Controllers lose contact with new Angolan communications satellite

EDITOR’S NOTE: Updated at 1910 GMT (2:10 p.m. EST) Tuesday with confirmation of liftoff. Updated at 1630 GMT (11:30 a.m. EST) Wednesday with confirmation of a problem with the Angosat 1 satellite.

A Ukrainian-built Zenit booster and a Russian-made Fregat upper stage launched with an Angolan communications satellite Tuesday from the Baikonur Cosmodrome in Kazakhstan, but engineers lost contact with the spacecraft soon after its deployment in orbit more than 22,000 miles above Earth.

A nearly 20-story-tall Zenit rocket lifted off with the Angosat 1 spacecraft at 1900 GMT (2 p.m. EST) Tuesday from Site 45 at the historic spaceport in Kazakhstan, where launch occurred at 1 a.m. Wednesday local time.

A live webcast of the launch provided by Roscosmos showed the Zenit booster climbing through low clouds over the frigid launch base, heading northeast over the Kazakh steppe.

Deployment of the 3,631-pound (1,647-kilogram) Angosat 1 satellite from the Zenit’s Fregat upper stage was expected at 0354 GMT Wednesday (10:54 p.m. EST Tuesday) after three Fregat engine burns to place the spacecraft into a circular near-geostationary orbit more than 22,000 miles (nearly 36,000 kilometers) over the equator.

Press statements from Roscosmos — Russia’s space agency — and Angosat 1-builder RSC Energia confirmed the satellite was released into the planned orbit around nine hours after liftoff.

But ground controllers detected trouble soon after the satellite separated from the Fregat upper stage. Roscosmos and Energia said ground teams initially established contact with Angosat 1, but they later stopped receiving telemetry data from the spacecraft.

Work was underway Wednesday to restore communications with the satellite, according to Roscosmos and Energia officials.

A report published by Russia’s Tass news agency said engineers lost contact with Angosat 1 at the time it was supposed to extend its power-generating solar panels after separation from the Fregat upper stage.

The earlier stages of Tuesday’s countdown and launch appeared to go normally.

The Zenit rocket, running on an automatic countdown sequencer, was fueled with kerosene and liquid oxygen propellants in the final hours of Tuesday’s countdown at the Site 45 launch pad. The rocket rolled out to its launch pad in Kazakhstan on Sunday aboard a specially-designed rail car.

The Zenit 3F rocket launched Tuesday was powered by a two-stage booster designed by Yuzhnoye and manufactured by Yuzhmash in Dnipro, Ukraine. The Zenit booster released the Angosat 1 satellite and a Fregat SB upper stage in a preliminary low-altitude parking orbit around eight-and-a-half minutes after liftoff.

The Fregat SB stage, made by NPO Lavochkin’s factory near Moscow, fired three times to guide Angosat 1 to its targeted geostationary-type orbit, where the satellite’s velocity will keep pace with Earth’s rotation, allowing it to hover in the same position in the sky.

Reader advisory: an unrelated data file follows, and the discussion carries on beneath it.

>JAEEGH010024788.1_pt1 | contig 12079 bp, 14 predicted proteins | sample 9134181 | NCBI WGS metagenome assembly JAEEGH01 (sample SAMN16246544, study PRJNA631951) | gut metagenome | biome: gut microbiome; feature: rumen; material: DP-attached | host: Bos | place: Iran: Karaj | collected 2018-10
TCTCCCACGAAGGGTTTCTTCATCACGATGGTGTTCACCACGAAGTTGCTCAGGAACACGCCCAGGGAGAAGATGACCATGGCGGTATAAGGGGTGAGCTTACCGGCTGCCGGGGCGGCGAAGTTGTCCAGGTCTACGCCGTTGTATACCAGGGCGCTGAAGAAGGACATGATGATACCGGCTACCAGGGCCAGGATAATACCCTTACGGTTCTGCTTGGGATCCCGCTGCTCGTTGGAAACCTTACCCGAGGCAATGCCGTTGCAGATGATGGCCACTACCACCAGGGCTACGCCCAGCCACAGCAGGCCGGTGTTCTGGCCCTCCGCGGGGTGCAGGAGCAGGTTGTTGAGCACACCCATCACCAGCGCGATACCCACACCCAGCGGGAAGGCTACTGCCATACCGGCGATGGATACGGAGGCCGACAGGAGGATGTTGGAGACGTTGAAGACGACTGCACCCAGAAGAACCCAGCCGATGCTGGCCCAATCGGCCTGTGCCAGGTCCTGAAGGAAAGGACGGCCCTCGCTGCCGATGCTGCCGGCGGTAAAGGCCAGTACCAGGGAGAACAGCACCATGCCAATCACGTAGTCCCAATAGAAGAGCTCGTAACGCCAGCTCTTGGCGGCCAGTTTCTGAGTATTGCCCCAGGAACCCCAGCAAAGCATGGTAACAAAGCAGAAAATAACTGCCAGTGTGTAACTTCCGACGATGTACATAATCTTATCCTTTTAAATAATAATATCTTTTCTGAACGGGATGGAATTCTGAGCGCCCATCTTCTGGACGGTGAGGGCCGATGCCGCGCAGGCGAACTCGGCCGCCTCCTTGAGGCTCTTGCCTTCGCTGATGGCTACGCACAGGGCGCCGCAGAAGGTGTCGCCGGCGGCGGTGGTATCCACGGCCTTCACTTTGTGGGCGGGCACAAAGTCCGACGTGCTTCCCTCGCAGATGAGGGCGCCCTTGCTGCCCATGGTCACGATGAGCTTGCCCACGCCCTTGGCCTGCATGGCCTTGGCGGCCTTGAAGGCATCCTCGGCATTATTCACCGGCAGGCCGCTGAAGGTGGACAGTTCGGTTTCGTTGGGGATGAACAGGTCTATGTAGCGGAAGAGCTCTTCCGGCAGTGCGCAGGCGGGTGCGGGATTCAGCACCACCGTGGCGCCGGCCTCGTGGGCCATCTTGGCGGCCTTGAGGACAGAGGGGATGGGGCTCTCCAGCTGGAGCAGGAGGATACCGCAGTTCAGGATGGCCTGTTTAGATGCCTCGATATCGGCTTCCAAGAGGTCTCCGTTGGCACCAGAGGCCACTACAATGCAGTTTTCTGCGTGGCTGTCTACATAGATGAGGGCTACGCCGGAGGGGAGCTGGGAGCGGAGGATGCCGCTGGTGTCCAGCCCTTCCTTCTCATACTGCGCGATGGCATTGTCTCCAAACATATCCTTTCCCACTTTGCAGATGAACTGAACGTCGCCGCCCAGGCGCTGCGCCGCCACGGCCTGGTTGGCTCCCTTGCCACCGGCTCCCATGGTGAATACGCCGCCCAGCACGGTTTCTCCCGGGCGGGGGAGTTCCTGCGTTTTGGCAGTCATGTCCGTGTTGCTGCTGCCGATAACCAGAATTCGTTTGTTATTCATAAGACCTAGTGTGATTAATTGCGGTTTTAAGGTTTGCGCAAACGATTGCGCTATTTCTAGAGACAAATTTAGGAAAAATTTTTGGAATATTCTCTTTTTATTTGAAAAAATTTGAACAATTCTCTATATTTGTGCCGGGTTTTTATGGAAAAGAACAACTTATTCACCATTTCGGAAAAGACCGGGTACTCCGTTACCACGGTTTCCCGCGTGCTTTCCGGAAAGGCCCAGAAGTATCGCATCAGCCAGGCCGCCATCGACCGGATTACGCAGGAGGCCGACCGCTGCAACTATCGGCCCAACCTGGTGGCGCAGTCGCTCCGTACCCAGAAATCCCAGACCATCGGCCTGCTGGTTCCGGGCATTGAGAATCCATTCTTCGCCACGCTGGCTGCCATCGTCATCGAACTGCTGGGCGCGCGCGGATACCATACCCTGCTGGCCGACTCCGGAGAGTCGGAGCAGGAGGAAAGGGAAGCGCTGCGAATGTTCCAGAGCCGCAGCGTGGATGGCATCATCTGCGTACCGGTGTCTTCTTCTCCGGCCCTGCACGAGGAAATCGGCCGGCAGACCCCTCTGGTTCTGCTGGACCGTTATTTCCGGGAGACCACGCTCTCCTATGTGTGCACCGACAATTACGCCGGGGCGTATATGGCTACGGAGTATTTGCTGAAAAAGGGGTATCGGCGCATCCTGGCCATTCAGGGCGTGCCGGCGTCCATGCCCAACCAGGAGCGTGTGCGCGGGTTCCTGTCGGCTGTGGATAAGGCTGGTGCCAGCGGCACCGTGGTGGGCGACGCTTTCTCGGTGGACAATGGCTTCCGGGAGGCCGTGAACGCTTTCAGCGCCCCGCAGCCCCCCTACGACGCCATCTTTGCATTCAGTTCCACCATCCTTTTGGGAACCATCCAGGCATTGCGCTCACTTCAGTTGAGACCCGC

The Angosat 1 satellite during launch preparations at the Baikonur Cosmodrome in Kazakhstan. Credit: RSC Energia

Angosat 1 is Angola’s first communications satellite, the product of an inter-governmental agreement signed between the Angolan and Russian governments in 2009. Built by RSC Energia, a major Russian aerospace contractor, Angosat 1 is designed for a 15-year mission providing television broadcast, Internet, radio and other telecommunications services to Angola, the rest of Africa and parts of Europe.

The satellite carries 16 C-band and six Ku-band transponders, and controllers will position it along the equator at 13 degrees east longitude to start its mission.

Airbus Defense and Space reportedly supplied the communications payload for the Angosat 1 satellite.

Russian engineers also helped construct and activate a satellite control center near the Angolan capital of Luanda on the southwest coast of Africa, where officials will oversee Angosat 1 operations.

The launch of Angosat 1 aboard a Zenit rocket was a rare example of cooperation between Russia and Ukraine, whose relations have soured since 2014 with Russia’s annexation of Crimea and involvement in an ongoing civil war.

Angosat 1 was originally supposed to blast off on a Zenit rocket from Sea Launch’s commercial ocean-going platform in the Pacific Ocean. But Sea Launch flight operations ceased in 2014, and Russian officials considered launching Angosat 1 on the heavy-lift Angara 5 rocket before deciding last year to put the satellite on a fully-assembled Zenit booster already in storage at the Baikonur Cosmodrome.

At the time of the last Zenit launch in December 2015, there were no more missions on the Ukrainian-made rocket’s manifest, leaving the Zenit program’s future in question.

But with the switch of Angosat 1’s launch to a Zenit rocket, and the purchase of Sea Launch infrastructure mothballed in Long Beach, California, by a commercial Russian airline company, there are plans for the resumption of Zenit missions in the future.

The new Sea Launch company, called S7 Sea Launch, ordered a dozen new Zenit launch vehicles from Yuzhmash in April for ocean-based missions and flights staged from the Baikonur Cosmodrome.

Another Zenit rocket is slated to launch a long-delayed Ukrainian telecom satellite from the Baikonur Cosmodrome next year.

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